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dc.contributor.authorNitta, Nariaki V
dc.contributor.authorMulligan, Tamitha
dc.contributor.authorKilpua, Emilia K J
dc.contributor.authorLynch, Benjamin J
dc.contributor.authorMierla, Marilena
dc.contributor.authorO'Kane, Jennifer
dc.contributor.authorPagano, Paolo
dc.contributor.authorPalmerio, Erika
dc.contributor.authorPomoell, Jens
dc.contributor.authorRichardson, Ian R
dc.contributor.authorRodriguez, Luciano
dc.contributor.authorRouillard, Alexis P
dc.contributor.authorSinha, Suvadip
dc.contributor.authorSrivastava, Nandita
dc.contributor.authorTalpeanu, Dana-Camelia
dc.contributor.authorYardley, Stephanie L
dc.contributor.authorZhukov, Andrei N
dc.date.accessioned2022-01-10T12:30:15Z
dc.date.available2022-01-10T12:30:15Z
dc.date.issued2021-12
dc.identifier.citationNitta , N V , Mulligan , T , Kilpua , E K J , Lynch , B J , Mierla , M , O'Kane , J , Pagano , P , Palmerio , E , Pomoell , J , Richardson , I R , Rodriguez , L , Rouillard , A P , Sinha , S , Srivastava , N , Talpeanu , D-C , Yardley , S L & Zhukov , A N 2021 , ' Understanding the origins of problem geomagnetic storms associated with "stealth" coronal mass ejections ' , Space Science Reviews , vol. 217 , no. 8 , 82 . https://doi.org/10.1007/s11214-021-00857-0en
dc.identifier.issn0038-6308
dc.identifier.otherPURE: 277402084
dc.identifier.otherPURE UUID: ace96fec-c684-46b5-a1fa-52bab09bbd46
dc.identifier.otherJisc: 872daa8ba0694291af224b4d2140de08
dc.identifier.otherpmcid: PMC8566663
dc.identifier.otherpmid: 34789949
dc.identifier.otherScopus: 85118743114
dc.identifier.otherWOS: 000714371100001
dc.identifier.urihttp://hdl.handle.net/10023/24624
dc.descriptionFunding: This work was supported by NASA AIA contract NNG04EA00C, and NRL STEREO/SECCHI contracts N00173-15-C-2016 and N00173-19-C-2011, all to LMSAL. N.V.N. and T.M. were supported by NASA grant NNX17AB73G. E.K.J.K. and J.P. acknowledge the Finnish Centre of Excellence in Research of Sustainable Space (FORESAIL; Academy of Finland grant no. 312390), and the European Union’s Horizon 2020 Research and Innovation Programme Project 724391 (SolMAG). E.K.J.K. also acknowledges Academy of Finland Project 310445 (SMASH). B.J.L. acknowledges support from NASA 80NSSC19K0088 and NSF AGS 1851945. M.M., L.R., D.-C.T., and A.N.Z. thank the European Space Agency (ESA) and the Belgian Federal Science Policy Office (BELSPO) for their support in the framework of the PRODEX Programme. E.P. is supported by the NASA Living With a Star (LWS) Jack Eddy Postdoctoral Fellowship Program, administered by UCAR’s Cooperative Programs for the Advancement of Earth System Science (CPAESS) under award no. NNX16AK22G. I.G.R. acknowledges support from the ACE and STEREO missions and NASA program NNH17ZDA001N-LWS. D.-C.T. was funded by the Ph.D. fellowship of the Research Foundation – Flanders (FWO), contract no. 1118920N. S.L.Y. would like to acknowledge STFC for support via the consolidated grant SMC1/YST037 and NERC for funding via the SWIMMR Aviation Risk and Modelling (SWARM) Project, grant no. NE/V002899/1.en
dc.description.abstractGeomagnetic storms are an important aspect of space weather and can result in significant impacts on space- and ground-based assets. The majority of strong storms are associated with the passage of interplanetary coronal mass ejections (ICMEs) in the near-Earth environment. In many cases, these ICMEs can be traced back unambiguously to a specific coronal mass ejection (CME) and solar activity on the frontside of the Sun. Hence, predicting the arrival of ICMEs at Earth from routine observations of CMEs and solar activity currently makes a major contribution to the forecasting of geomagnetic storms. However, it is clear that some ICMEs, which may also cause enhanced geomagnetic activity, cannot be traced back to an observed CME, or, if the CME is identified, its origin may be elusive or ambiguous in coronal images. Such CMEs have been termed "stealth CMEs". In this review, we focus on these "problem" geomagnetic storms in the sense that the solar/CME precursors are enigmatic and stealthy. We start by reviewing evidence for stealth CMEs discussed in past studies. We then identify several moderate to strong geomagnetic storms (minimum Dst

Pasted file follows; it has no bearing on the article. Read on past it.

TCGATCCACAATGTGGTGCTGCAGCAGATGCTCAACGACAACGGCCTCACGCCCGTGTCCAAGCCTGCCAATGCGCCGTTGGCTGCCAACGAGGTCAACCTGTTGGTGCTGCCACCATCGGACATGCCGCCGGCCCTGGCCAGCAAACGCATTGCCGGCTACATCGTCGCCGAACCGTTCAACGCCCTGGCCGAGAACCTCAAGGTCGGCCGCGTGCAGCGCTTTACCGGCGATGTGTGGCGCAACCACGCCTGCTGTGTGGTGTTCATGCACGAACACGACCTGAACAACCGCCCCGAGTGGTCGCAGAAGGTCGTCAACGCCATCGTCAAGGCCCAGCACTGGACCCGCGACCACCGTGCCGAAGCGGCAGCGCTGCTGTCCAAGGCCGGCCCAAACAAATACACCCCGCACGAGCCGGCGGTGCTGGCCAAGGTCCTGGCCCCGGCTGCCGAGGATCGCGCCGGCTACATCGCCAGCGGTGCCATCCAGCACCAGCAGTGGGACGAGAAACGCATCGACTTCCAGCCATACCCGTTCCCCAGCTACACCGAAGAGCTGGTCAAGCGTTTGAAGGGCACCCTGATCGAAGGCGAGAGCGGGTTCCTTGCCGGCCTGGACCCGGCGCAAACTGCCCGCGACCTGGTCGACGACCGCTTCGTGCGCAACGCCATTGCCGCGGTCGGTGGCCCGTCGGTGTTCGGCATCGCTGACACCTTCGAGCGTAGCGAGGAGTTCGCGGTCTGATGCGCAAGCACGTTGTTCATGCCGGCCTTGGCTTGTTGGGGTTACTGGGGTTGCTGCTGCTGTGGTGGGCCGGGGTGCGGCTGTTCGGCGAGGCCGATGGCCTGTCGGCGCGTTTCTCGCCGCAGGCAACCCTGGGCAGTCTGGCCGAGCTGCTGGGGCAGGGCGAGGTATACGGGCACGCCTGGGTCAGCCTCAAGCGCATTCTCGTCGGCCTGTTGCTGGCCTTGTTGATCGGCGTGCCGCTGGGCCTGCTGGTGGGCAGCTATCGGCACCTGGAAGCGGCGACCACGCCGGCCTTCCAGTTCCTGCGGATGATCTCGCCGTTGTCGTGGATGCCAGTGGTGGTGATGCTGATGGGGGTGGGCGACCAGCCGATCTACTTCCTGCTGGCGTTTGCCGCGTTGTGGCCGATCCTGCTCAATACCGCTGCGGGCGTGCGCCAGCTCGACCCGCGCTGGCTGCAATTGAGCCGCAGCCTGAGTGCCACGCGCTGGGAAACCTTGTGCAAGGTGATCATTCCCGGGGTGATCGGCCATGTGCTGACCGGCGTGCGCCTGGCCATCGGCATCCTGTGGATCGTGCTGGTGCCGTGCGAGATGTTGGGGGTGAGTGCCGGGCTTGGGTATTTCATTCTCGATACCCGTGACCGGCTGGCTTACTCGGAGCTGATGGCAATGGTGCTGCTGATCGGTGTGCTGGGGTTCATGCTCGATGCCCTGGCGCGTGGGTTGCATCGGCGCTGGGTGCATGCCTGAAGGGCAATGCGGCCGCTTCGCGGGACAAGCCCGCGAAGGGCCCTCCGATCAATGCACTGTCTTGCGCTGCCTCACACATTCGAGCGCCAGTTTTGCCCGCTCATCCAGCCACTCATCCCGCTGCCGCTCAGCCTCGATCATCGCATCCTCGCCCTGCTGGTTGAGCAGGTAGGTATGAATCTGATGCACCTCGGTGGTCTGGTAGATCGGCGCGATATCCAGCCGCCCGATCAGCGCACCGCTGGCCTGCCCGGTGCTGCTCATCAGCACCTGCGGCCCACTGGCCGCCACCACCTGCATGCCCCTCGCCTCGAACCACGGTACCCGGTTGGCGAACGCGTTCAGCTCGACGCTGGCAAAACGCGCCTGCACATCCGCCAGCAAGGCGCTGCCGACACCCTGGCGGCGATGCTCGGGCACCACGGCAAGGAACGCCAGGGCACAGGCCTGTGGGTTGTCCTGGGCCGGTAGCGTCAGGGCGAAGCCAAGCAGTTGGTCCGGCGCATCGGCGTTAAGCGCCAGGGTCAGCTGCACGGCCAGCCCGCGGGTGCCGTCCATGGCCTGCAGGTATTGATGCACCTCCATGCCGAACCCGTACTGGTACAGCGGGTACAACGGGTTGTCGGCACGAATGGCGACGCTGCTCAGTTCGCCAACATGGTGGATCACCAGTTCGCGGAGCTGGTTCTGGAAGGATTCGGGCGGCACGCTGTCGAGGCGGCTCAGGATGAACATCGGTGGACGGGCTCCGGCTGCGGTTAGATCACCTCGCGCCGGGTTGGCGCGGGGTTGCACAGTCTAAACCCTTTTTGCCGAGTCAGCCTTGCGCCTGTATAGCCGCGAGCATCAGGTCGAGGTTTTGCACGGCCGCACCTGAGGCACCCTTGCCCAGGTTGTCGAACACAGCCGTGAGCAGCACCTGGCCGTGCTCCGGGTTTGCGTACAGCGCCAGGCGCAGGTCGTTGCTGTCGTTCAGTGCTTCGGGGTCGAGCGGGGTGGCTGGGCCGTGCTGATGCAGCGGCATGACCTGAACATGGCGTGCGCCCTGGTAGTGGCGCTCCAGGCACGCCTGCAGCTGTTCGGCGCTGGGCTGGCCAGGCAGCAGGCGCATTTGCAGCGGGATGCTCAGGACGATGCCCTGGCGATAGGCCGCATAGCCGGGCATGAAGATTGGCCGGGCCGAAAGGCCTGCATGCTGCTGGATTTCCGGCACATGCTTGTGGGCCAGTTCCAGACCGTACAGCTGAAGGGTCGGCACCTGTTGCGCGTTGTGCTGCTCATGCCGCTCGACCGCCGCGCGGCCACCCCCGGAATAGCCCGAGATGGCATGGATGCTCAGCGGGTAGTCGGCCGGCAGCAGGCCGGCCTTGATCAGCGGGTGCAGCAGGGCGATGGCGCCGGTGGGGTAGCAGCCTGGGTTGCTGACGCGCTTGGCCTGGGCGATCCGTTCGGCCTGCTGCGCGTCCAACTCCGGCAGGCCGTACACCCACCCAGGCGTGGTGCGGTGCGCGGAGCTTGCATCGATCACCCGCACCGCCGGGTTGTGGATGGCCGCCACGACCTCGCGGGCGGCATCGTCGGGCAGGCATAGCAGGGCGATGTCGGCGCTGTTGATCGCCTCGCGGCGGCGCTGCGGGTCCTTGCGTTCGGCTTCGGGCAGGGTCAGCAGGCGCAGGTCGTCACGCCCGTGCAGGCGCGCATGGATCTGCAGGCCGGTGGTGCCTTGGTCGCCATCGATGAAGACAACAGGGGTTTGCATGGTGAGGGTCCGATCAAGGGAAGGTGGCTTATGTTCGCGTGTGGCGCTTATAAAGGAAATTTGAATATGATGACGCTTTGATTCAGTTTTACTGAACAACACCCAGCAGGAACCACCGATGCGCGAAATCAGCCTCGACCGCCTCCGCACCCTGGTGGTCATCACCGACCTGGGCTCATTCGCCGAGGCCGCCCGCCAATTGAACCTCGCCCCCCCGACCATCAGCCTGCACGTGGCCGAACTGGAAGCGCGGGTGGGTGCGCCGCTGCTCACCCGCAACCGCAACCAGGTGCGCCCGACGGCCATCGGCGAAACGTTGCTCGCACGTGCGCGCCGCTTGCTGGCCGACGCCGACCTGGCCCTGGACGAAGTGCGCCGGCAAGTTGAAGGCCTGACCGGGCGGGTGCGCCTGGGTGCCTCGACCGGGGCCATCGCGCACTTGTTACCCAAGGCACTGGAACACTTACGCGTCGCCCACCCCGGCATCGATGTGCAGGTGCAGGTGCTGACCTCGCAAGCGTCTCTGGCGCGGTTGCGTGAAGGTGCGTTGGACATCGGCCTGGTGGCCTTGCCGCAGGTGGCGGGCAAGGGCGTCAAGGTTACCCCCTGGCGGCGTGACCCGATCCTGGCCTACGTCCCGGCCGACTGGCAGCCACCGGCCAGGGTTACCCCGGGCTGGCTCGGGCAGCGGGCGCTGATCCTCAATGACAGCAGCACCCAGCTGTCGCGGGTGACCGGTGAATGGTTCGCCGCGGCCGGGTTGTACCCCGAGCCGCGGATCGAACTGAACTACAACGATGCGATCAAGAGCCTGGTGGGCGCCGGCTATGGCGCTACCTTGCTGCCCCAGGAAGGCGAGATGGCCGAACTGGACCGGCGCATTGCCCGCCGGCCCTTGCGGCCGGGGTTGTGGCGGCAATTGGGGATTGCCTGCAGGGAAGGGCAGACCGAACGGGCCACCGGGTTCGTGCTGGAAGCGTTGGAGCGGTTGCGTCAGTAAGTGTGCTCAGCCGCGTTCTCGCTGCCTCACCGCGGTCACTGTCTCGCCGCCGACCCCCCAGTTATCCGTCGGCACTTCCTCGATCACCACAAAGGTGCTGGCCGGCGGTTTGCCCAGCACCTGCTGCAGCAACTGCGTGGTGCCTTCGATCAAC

dc.format.extent53
dc.language.isoeng
dc.relation.ispartofSpace Science Reviewsen
dc.rightsCopyright © The Author(s) 2021. This article is licensed under a Creative Commons Attribution 4.0 International License, which permits use, sharing, adaptation, distribution and reproduction in any medium or format, as long as you give appropriate credit to the original author(s) and the source, provide a link to the Creative Commons licence, and indicate if changes were made. The images or other third party material in this article are included in the article’s Creative Commons licence, unless indicated otherwise in a credit line to the material. If material is not included in the article’s Creative Commons licence and your intended use is not permitted by statutory regulation or exceeds the permitted use, you will need to obtain permission directly from the copyright holder.en
dc.subjectCoronal Mass Ejectionsen
dc.subjectSpace Weatheren
dc.subjectMagnetic Stormsen
dc.subjectLow-Coronal Signaturesen
dc.subjectQB Astronomyen
dc.subjectQC Physicsen
dc.subject3rd-DASen
dc.subject.lccQBen
dc.subject.lccQCen
dc.titleUnderstanding the origins of problem geomagnetic storms associated with "stealth" coronal mass ejectionsen
dc.typeJournal articleen
dc.contributor.sponsorScience & Technology Facilities Councilen
dc.description.versionPublisher PDFen
dc.contributor.institutionUniversity of St Andrews. Statisticsen
dc.contributor.institutionUniversity of St Andrews. Applied Mathematicsen
dc.identifier.doihttps://doi.org/10.1007/s11214-021-00857-0
dc.description.statusPeer revieweden
dc.identifier.grantnumberST/S000402/1en


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